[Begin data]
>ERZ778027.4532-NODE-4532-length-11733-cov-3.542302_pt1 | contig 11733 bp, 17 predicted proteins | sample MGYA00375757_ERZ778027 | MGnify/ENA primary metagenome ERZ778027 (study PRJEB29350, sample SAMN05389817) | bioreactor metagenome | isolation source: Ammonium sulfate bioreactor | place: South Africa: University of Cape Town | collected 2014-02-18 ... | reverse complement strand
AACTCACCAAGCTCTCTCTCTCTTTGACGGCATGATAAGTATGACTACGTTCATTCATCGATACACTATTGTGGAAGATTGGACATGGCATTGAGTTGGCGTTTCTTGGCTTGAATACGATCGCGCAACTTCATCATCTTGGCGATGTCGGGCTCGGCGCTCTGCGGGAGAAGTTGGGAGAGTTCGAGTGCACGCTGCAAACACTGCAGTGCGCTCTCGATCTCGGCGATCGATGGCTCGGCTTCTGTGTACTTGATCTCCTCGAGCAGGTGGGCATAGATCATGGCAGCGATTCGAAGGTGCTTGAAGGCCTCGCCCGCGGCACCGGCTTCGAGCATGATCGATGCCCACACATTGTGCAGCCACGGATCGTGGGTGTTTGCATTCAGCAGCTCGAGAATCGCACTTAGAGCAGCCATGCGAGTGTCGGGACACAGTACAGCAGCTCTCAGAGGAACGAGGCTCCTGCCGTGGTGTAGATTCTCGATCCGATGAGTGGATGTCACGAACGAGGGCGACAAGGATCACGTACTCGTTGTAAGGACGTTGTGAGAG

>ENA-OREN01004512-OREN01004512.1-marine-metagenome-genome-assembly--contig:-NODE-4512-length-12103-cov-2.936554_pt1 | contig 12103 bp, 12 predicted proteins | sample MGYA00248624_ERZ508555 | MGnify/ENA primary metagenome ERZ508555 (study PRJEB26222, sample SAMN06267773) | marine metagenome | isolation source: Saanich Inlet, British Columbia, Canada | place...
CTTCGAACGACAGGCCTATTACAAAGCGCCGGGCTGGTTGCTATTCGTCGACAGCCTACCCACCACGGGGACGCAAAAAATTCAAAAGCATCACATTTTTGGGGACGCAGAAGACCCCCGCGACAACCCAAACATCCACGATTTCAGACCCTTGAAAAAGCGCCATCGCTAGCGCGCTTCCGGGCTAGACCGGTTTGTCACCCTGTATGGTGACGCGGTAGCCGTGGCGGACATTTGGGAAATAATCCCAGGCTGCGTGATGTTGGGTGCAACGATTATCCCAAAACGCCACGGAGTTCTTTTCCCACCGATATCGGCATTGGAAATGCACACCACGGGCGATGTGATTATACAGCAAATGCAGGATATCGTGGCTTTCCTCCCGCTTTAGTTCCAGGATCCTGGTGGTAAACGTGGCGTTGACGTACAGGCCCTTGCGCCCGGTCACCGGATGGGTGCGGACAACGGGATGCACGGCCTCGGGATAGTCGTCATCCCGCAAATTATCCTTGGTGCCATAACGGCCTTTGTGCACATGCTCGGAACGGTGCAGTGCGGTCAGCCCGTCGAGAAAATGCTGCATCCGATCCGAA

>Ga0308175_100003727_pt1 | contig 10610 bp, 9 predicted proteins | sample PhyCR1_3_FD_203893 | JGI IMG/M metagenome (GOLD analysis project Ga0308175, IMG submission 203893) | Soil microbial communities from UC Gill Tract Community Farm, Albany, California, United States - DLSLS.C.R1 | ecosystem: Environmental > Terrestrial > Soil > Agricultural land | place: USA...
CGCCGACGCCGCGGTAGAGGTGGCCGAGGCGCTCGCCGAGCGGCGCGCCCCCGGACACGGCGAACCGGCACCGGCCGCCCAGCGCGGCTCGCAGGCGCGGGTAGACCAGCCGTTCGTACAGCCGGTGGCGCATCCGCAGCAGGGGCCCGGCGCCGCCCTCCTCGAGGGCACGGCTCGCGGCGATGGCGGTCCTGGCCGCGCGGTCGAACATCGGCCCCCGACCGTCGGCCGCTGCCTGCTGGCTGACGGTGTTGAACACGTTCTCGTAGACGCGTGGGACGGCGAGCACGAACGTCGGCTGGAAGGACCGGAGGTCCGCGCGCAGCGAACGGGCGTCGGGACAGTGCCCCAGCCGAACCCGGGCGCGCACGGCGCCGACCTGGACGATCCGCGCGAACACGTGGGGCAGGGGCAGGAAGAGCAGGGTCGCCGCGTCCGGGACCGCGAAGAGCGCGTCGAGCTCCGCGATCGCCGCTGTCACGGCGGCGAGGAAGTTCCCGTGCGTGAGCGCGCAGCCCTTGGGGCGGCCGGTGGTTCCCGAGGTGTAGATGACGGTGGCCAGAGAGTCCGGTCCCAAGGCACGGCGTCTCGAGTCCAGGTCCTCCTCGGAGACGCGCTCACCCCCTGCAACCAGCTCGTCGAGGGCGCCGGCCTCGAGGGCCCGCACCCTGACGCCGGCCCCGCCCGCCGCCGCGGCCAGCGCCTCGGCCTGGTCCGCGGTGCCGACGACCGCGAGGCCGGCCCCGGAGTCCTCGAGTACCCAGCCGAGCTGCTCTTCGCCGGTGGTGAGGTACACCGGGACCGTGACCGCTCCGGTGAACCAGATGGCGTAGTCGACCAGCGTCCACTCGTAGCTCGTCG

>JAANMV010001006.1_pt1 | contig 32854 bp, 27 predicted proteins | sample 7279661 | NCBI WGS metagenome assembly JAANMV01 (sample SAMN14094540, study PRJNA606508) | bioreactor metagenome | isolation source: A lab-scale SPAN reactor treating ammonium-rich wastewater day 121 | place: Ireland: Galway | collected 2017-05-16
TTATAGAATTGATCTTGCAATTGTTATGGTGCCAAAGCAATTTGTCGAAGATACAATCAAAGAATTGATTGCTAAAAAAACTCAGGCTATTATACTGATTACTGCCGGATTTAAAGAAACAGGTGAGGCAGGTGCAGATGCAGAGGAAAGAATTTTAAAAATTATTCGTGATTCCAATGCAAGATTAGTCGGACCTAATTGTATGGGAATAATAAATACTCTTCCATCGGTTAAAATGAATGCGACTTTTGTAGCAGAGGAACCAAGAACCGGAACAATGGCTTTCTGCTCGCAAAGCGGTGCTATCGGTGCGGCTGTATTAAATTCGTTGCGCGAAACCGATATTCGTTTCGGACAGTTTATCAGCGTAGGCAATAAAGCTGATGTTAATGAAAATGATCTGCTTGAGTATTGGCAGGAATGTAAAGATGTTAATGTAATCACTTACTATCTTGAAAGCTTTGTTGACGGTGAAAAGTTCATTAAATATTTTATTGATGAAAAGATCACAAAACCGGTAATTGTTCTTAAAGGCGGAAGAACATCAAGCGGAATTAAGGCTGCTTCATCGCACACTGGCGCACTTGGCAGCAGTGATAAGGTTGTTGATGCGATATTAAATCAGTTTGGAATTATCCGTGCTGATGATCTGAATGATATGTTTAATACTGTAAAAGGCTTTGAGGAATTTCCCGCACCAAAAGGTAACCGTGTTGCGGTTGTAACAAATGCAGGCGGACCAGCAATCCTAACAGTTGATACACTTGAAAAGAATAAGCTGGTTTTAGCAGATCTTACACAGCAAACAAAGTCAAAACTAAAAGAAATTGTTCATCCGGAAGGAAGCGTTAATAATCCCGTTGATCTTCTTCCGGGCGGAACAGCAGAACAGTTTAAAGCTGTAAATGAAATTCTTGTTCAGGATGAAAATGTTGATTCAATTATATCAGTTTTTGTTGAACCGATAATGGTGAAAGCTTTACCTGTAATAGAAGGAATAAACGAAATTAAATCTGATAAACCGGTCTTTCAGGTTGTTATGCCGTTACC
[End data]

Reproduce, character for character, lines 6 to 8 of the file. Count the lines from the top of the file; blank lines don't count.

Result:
CGCCGACGCCGCGGTAGAGGTGGCCGAGGCGCTCGCCGAGCGGCGCGCCCCCGGACACGGCGAACCGGCACCGGCCGCCCAGCGCGGCTCGCAGGCGCGGGTAGACCAGCCGTTCGTACAGCCGGTGGCGCATCCGCAGCAGGGGCCCGGCGCCGCCCTCCTCGAGGGCACGGCTCGCGGCGATGGCGGTCCTGGCCGCGCGGTCGAACATCGGCCCCCGACCGTCGGCCGCTGCCTGCTGGCTGACGGTGTTGAACACGTTCTCGTAGACGCGTGGGACGGCGAGCACGAACGTCGGCTGGAAGGACCGGAGGTCCGCGCGCAGCGAACGGGCGTCGGGACAGTGCCCCAGCCGAACCCGGGCGCGCACGGCGCCGACCTGGACGATCCGCGCGAACACGTGGGGCAGGGGCAGGAAGAGCAGGGTCGCCGCGTCCGGGACCGCGAAGAGCGCGTCGAGCTCCGCGATCGCCGCTGTCACGGCGGCGAGGAAGTTCCCGTGCGTGAGCGCGCAGCCCTTGGGGCGGCCGGTGGTTCCCGAGGTGTAGATGACGGTGGCCAGAGAGTCCGGTCCCAAGGCACGGCGTCTCGAGTCCAGGTCCTCCTCGGAGACGCGCTCACCCCCTGCAACCAGCTCGTCGAGGGCGCCGGCCTCGAGGGCCCGCACCCTGACGCCGGCCCCGCCCGCCGCCGCGGCCAGCGCCTCGGCCTGGTCCGCGGTGCCGACGACCGCGAGGCCGGCCCCGGAGTCCTCGAGTACCCAGCCGAGCTGCTCTTCGCCGGTGGTGAGGTACACCGGGACCGTGACCGCTCCGGTGAACCAGATGGCGTAGTCGACCAGCGTCCACTCGTAGCTCGTCG

>JAANMV010001006.1_pt1 | contig 32854 bp, 27 predicted proteins | sample 7279661 | NCBI WGS metagenome assembly JAANMV01 (sample SAMN14094540, study PRJNA606508) | bioreactor metagenome | isolation source: A lab-scale SPAN reactor treating ammonium-rich wastewater day 121 | place: Ireland: Galway | collected 2017-05-16
TTATAGAATTGATCTTGCAATTGTTATGGTGCCAAAGCAATTTGTCGAAGATACAATCAAAGAATTGATTGCTAAAAAAACTCAGGCTATTATACTGATTACTGCCGGATTTAAAGAAACAGGTGAGGCAGGTGCAGATGCAGAGGAAAGAATTTTAAAAATTATTCGTGATTCCAATGCAAGATTAGTCGGACCTAATTGTATGGGAATAATAAATACTCTTCCATCGGTTAAAATGAATGCGACTTTTGTAGCAGAGGAACCAAGAACCGGAACAATGGCTTTCTGCTCGCAAAGCGGTGCTATCGGTGCGGCTGTATTAAATTCGTTGCGCGAAACCGATATTCGTTTCGGACAGTTTATCAGCGTAGGCAATAAAGCTGATGTTAATGAAAATGATCTGCTTGAGTATTGGCAGGAATGTAAAGATGTTAATGTAATCACTTACTATCTTGAAAGCTTTGTTGACGGTGAAAAGTTCATTAAATATTTTATTGATGAAAAGATCACAAAACCGGTAATTGTTCTTAAAGGCGGAAGAACATCAAGCGGAATTAAGGCTGCTTCATCGCACACTGGCGCACTTGGCAGCAGTGATAAGGTTGTTGATGCGATATTAAATCAGTTTGGAATTATCCGTGCTGATGATCTGAATGATATGTTTAATACTGTAAAAGGCTTTGAGGAATTTCCCGCACCAAAAGGTAACCGTGTTGCGGTTGTAACAAATGCAGGCGGACCAGCAATCCTAACAGTTGATACACTTGAAAAGAATAAGCTGGTTTTAGCAGATCTTACACAGCAAACAAAGTCAAAACTAAAAGAAATTGTTCATCCGGAAGGAAGCGTTAATAATCCCGTTGATCTTCTTCCGGGCGGAACAGCAGAACAGTTTAAAGCTGTAAATGAAATTCTTGTTCAGGATGAAAATGTTGATTCAATTATATCAGTTTTTGTTGAACCGATAATGGTGAAAGCTTTACCTGTAATAGAAGGAATAAACGAAATTAAATCTGATAAACCGGTCTTTCAGGTTGTTATGCCGTTACC